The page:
In search of Southend's seaside for a British family holidayBy John Nichol Mail on Sunday
Last updated at 5:09 PM on 09th August 2009
Back in the olden days, children used to spend summer holidays enjoying simple pleasures - playing games in the street, riding bikes and, if they were lucky, going to the beach.
And because my childhood home was a few miles from the North East seaside town of Tynemouth, that's exactly what I did. Day after idyllic day, my mates and I would cycle the four miles to the coast and disappear for hours on end playing on the sand and fishing in rock pools.
There were no mobile phones, no one worried about the busy roads and the term 'stranger-danger' hadn't even been coined. And as long as you took a packet of sandwiches and a bottle of squash, it was largely free. It was innocent, timeless fun. And, most importantly, it was home-grown.
In stark contrast, the youth of today think it normal to jet all over the world to exotic locations in search of sun, sea and sand. Indeed, my four-year-old daughter, Sophie, has already frolicked on the beaches of the Cayman Islands, cruised - in considerable luxury - the French canal system and sailed around Honduras and Belize.
Obviously, then, she is immune to my endless lectures on vacation frugality and tired of the 'we used to live in a cardboard box' stories of Geordie life in the Seventies. But she has inherited my love of the old-fashioned British beach holiday and delights in visits to her grandmother's home in the North East.
It is entirely normal to see three generations of the Nichol clan, wrapped up in waterproofs, hats and scarves, leaning into the wind to build sandcastles and dipping toes into the icy seas of Tynemouth beach in midwinter.
Sadly, because we live in Hertfordshire, visits north are sporadic. So, in an effort to fulfil Sophie's desire for sand between her toes, I consulted my road map to find a suitable venue for a weekend break at the coast. I was confronted by the initially unpalatable fact that our nearest seaside resort was Southend.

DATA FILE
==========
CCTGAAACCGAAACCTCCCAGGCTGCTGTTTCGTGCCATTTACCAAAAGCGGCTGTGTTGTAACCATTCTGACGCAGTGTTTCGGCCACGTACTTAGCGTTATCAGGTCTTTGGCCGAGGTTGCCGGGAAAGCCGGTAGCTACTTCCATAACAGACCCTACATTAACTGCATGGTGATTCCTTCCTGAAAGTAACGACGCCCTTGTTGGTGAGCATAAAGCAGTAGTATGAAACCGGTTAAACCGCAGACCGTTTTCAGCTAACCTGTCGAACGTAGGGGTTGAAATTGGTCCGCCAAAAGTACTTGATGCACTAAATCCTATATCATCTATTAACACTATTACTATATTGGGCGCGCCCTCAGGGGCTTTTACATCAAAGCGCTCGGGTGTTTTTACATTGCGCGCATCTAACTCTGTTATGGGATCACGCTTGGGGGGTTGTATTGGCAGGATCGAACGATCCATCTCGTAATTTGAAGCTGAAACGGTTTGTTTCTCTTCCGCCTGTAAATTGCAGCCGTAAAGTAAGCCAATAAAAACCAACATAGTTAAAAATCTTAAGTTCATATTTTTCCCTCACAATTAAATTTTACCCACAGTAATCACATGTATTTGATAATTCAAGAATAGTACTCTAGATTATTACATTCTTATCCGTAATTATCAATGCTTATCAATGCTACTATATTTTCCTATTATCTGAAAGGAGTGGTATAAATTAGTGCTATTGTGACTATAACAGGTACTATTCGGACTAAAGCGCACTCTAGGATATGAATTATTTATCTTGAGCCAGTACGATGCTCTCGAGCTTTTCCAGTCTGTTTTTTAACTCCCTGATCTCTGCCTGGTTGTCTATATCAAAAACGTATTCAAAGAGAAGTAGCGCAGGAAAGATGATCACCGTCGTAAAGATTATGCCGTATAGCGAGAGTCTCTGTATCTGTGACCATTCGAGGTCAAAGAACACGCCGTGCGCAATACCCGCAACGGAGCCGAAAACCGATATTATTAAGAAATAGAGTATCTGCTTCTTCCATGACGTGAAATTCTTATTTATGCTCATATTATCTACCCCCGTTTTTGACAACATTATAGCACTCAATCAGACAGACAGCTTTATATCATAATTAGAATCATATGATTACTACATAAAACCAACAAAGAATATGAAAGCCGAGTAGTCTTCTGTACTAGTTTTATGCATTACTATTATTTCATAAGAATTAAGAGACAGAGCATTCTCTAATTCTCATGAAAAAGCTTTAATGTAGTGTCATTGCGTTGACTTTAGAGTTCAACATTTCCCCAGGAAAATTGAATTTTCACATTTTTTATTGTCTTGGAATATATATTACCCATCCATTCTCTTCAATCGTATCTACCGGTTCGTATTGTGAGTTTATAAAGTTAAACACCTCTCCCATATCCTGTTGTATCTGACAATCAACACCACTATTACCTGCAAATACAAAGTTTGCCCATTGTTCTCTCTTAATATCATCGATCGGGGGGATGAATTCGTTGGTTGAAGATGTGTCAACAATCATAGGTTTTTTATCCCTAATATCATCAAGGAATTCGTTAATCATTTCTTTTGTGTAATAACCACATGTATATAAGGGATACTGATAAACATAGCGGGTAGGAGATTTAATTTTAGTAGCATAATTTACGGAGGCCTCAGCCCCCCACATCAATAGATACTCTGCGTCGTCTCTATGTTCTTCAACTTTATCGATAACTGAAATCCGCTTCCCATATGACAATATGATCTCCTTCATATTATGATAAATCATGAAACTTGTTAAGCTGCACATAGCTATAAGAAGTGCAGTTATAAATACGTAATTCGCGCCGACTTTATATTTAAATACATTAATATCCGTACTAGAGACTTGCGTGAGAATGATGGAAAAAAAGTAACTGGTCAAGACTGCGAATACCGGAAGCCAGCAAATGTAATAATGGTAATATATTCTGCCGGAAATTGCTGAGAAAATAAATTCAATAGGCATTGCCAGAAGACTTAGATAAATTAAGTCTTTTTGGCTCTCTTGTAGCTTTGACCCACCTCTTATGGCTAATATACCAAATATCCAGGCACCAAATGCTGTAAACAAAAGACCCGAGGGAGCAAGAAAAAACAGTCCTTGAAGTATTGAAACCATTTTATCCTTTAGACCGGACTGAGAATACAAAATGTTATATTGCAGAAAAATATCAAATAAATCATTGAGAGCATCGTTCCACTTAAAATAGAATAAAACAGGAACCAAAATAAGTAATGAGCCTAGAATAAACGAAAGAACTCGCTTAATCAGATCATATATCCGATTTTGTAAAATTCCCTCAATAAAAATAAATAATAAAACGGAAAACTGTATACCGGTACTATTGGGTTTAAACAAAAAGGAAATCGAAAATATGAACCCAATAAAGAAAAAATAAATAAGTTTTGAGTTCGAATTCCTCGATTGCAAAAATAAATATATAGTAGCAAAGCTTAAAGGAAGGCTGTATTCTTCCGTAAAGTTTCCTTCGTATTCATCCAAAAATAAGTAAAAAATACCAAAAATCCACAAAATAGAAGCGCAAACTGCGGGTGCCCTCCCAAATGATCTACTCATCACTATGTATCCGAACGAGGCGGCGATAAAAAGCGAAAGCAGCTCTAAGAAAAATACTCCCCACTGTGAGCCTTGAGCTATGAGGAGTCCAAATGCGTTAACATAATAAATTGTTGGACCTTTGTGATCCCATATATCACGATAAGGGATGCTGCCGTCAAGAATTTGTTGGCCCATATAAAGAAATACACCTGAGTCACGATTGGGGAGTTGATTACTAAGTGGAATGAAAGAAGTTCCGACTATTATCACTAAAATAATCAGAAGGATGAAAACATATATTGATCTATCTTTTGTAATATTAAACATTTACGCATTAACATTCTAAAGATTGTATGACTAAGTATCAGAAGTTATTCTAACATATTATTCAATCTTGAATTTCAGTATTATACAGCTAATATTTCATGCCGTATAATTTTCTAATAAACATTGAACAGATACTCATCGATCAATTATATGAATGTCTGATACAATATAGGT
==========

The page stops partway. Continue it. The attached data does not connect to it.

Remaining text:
My mind filled with stereotypical images of barely clothed bottle-blonde ladettes, tottering around in white, six-inch stilettos, pursued by dribbling youths displaying their dubious driving skills in souped-up Ford Escorts.
Indeed, one travel guide damns Southend thus: ' Pugnacious and brash . . . unless you're after tacky arcades, flash amusement rides or sleazy nightspots, there's not much to do.'
Not a resounding recommendation, then. But I cast my inhibitions aside and the Nichol family duly decamped from commuter suburbia to make the hour's drive to the Essex coast.
But my initial fears ( possibly prejudices?) were cast aside as we drove along the seafront to squeals of delight from the young back-seat passenger.
Yes, there were fish and chip shops every few yards. Yes, the amusement arcades rubbed shoulders with shops selling candy floss, rock and myriad cheap tat. Yes, OAPs dozed in deckchairs with hankies on their heads.
But that's the whole point, isn't it? This is the very essence of a family holiday by the sea - it's what makes Britain so great.
Southend-on-Sea gained popularity as a seaside resort after that good-time lover of excess, the Prince Regent (the future King George IV), took his wife Caroline there to enjoy the healthy climate.
The idea was that the sickly Caroline should bathe in the waters in an effort to improve her health. But, not least because the Princess was renowned for some 'personal hygiene issues', George used to abandon her in Southend while he indulged himself in more upmarket Brighton.
Today, Southend is Essex's largest town and the population of some 175,500 host nearly three million visitors each year.
Accommodation varies greatly in quality and price. An internet search found basic family rooms as expensive as £250 per night.
But then I discovered a gem. The Ilfracombe House Hotel, a five-minute saunter from the beach, offers twobedroom self-catering apartments from just £75 a night. And that included a sumptuous English breakfast for all three of us. OK, it may not have been five-star luxury but it had a well-equipped kitchen and the lounge and both bedrooms had TVs and DVD players. It was clean, comfortable and perfect for our family.
Still, the squeals of delight seemed to suggest that this didn't affect Sophie one iota as she built countless sandcastles and transported bucket after bucket of seawater to fill ever-leaking moats.
Once the sun went down, we relocated to Adventure Island and its multitude of, in my opinion, terrifying rides. But Sophie gets her courage from her mother's side of the family and she enjoyed stomach-churning rollercoasters, dodgems and waltzers.
We spent most of the weekend in the open but there were enough covered activities, such as Sealife Adventure or Kids Kingdom, to cater for rainy days.
It was an exhausting few days but the Nichol family loved it. We enjoyed old-fashioned seaside pleasures: sunhats, sand in our socks, melting ice creams drizzled in red goo and fish and chips laced with vinegar, washed down with fluorescent fizzy drinks.
Despite my initial reservations, Southend provided a magical family holiday.
We will certainly go back.
Medic: Saving Lives - From Dunkirk To Afghanistan, by John Nichol and Tony Rennell, will be published by Penguin in October, priced £20.